One thing that many mobile phone users know is that it isn’t easy (or at times even possible) to make a phone call while on a commuter or subway train, at least in the areas where the train cars are actually underground. But some cities are seeing this as a potential revenue stream, while carriers see this as a potential draw for customers.
Last week, the Chicago Transit Board approved a contract with T-Mobile Central to lease the CTA’s wireless network infrastructure on some of the city’s subway lines. The contract could draw at least $3.1 million in revenues for the CTA, reports the Chicago Sun-Times. However, T-Mobile won’t have an exclusive deal, as the board approved a similar contract with AT&T earlier this summer.
Both carriers are relying on the CTA’s enhanced two-way radio system and communications network, which was upgraded in 2005. This made it possible for the carriers to provide service through the 11.4 miles of the Red and Blue subway lines.
Other cities have also been working to provide mobile coverage, and New Yorkers may have noticed that making a call from subway stations (but not the trains while moving through the tunnels) have greatly improved. While the plan, which has been in place since 2007, was to wire all 277 of New York’s subway stations, this service is still touch and go, especially in the deeper stations. And one service that won’t work is the ability to call 911, but this is because the New York Metropolitan Transportation Agency (MTA) was fearful that in an emergency too many people might call at the same time. Instead, emergencies would be left to MTA personnel.
Considering the size of the New York subway line, making calls from trains probably won’t happen anytime soon, and when you factor in that cars are filled through much of the daytime hours, it is probably a good thing as well. The cars are loud enough.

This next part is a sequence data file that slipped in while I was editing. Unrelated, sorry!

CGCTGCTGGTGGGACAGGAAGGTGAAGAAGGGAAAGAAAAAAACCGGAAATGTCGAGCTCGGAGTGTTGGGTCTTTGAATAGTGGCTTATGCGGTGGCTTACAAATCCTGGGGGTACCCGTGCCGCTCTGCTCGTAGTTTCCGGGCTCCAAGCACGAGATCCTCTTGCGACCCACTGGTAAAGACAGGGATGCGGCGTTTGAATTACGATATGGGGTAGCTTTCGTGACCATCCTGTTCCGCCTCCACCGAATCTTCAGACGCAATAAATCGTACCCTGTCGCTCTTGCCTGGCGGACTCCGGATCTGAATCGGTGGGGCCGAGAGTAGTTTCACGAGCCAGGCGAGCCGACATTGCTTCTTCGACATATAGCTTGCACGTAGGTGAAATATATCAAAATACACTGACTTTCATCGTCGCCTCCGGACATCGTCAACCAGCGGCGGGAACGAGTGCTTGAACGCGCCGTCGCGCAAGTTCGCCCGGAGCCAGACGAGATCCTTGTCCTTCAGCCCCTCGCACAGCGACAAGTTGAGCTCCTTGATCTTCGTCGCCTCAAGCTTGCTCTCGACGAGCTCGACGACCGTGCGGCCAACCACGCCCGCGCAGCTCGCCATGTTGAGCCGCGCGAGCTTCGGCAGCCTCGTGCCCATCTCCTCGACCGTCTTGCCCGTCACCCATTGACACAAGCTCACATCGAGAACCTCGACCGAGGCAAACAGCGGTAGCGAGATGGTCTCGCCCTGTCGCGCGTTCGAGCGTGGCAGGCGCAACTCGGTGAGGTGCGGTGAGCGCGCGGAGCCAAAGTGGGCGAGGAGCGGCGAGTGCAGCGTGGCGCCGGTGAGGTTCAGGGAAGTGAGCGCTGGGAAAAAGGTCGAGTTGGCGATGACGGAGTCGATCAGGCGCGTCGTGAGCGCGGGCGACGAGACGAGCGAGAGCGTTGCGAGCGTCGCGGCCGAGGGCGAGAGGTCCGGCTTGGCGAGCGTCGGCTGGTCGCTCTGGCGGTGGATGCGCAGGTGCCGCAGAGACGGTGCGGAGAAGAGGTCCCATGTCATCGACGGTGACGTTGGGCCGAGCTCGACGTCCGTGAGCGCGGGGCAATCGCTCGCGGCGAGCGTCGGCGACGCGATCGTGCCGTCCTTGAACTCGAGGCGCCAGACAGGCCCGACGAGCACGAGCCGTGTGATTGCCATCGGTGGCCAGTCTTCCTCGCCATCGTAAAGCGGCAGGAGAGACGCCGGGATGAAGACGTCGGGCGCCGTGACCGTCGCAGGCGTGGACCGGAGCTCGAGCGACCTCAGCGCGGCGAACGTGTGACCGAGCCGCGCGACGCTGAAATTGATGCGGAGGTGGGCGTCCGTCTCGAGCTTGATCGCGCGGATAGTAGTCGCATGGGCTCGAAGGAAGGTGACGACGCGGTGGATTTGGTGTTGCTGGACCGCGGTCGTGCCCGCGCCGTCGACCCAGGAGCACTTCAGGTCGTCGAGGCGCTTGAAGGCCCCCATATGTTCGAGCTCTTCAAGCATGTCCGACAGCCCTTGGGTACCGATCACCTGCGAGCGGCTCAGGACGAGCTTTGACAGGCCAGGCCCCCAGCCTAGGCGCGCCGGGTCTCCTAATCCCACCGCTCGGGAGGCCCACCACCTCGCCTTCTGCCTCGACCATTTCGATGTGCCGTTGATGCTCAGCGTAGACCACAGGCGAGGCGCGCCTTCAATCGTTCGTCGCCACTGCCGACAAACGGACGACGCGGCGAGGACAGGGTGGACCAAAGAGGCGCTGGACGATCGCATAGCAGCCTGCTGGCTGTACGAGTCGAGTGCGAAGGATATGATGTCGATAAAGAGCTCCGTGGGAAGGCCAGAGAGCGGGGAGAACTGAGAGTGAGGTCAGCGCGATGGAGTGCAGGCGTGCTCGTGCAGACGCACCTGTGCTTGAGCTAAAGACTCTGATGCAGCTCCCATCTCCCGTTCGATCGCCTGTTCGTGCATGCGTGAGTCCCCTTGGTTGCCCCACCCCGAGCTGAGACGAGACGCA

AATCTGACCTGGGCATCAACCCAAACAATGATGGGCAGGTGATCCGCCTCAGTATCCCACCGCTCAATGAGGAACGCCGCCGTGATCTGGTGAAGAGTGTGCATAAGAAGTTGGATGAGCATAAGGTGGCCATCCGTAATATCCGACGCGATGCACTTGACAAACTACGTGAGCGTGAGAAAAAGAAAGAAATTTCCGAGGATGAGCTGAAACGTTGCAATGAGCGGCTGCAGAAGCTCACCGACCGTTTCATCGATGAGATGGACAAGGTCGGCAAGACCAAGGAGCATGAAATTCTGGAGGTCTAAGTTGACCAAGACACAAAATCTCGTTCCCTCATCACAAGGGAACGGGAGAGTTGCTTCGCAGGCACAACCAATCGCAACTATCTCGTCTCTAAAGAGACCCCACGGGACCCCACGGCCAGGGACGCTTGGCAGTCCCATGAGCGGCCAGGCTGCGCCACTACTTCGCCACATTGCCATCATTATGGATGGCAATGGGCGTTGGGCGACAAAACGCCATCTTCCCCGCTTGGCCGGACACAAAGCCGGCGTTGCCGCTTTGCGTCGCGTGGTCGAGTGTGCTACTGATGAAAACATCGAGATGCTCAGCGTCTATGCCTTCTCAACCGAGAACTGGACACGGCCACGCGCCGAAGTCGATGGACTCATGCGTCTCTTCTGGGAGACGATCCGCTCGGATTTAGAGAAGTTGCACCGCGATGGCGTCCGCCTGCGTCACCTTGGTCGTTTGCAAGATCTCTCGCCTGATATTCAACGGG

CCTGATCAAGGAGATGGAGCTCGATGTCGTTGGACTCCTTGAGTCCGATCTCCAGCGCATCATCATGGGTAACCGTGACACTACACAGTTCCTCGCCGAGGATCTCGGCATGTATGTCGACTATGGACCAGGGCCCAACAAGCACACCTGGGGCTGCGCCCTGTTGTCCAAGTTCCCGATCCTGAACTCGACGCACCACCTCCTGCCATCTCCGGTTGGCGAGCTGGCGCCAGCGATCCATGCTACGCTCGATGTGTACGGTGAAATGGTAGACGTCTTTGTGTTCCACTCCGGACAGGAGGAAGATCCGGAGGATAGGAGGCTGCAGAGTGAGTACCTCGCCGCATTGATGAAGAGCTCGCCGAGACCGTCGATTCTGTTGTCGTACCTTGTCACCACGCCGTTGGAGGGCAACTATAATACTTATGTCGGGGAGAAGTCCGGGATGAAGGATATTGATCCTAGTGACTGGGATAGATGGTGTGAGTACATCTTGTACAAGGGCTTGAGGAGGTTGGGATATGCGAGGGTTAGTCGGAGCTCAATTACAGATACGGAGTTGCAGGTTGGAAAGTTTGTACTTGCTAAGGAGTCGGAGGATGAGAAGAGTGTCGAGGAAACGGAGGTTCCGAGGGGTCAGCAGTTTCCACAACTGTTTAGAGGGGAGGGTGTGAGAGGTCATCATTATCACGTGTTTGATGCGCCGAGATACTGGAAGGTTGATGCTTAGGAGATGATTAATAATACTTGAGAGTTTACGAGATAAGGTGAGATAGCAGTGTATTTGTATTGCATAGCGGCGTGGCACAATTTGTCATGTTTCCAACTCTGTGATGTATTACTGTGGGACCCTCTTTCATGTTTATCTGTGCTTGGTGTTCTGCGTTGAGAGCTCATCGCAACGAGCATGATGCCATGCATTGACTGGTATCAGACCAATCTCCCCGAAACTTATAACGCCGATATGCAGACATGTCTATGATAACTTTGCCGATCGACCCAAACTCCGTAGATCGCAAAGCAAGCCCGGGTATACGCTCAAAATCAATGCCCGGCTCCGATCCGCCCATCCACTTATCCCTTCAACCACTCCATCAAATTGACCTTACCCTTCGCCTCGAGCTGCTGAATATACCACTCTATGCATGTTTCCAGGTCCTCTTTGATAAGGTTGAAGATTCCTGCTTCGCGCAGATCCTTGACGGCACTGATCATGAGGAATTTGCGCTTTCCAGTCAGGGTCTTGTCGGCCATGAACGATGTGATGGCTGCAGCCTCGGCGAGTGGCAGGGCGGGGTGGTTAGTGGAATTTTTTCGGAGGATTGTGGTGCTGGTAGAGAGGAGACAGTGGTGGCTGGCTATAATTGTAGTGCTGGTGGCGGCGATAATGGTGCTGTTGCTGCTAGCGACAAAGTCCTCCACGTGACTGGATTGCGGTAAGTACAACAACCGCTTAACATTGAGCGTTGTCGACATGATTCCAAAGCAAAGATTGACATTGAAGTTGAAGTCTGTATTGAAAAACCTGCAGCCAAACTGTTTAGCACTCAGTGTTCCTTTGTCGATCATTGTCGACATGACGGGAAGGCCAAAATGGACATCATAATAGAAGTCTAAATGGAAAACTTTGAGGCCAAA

But apparently, the Chinese have another idea. Beijing’s subway Line 4, which will open later this year, will have wireless phone connectivity, through an agreement with China Mobile Beijing. This will provide a 3G TD-SCDMA signal in the public areas as well as the tunnels. This is also the final line to get the mobile treatment. Subway Line 5, which opened in 2007, is among the first fully covered line, but phone signals are available in all eight existing subway lines, allowing callers to use their phones practically anywhere in the city’s metro system. The mobile service in China isn’t limited to the capital. Last month, mobile phone carriers China Unicom and China Telecom began providing coverage in the port city of Shanghai on the subway Line 8.
And so far the idea of using mobile underground is spreading. The age of the systems isn’t necessarily the problem, but the size is – notably for lines as large as London’s Underground. This year the Transport for London (TFL) announced that it had frozen plans to offer mobile phone service. While a trial was conducted on the Waterloo and City Lines, the findings were that the deeper stations would be a problem and the costs to provide coverage would be huge. Thus carriers have backed off.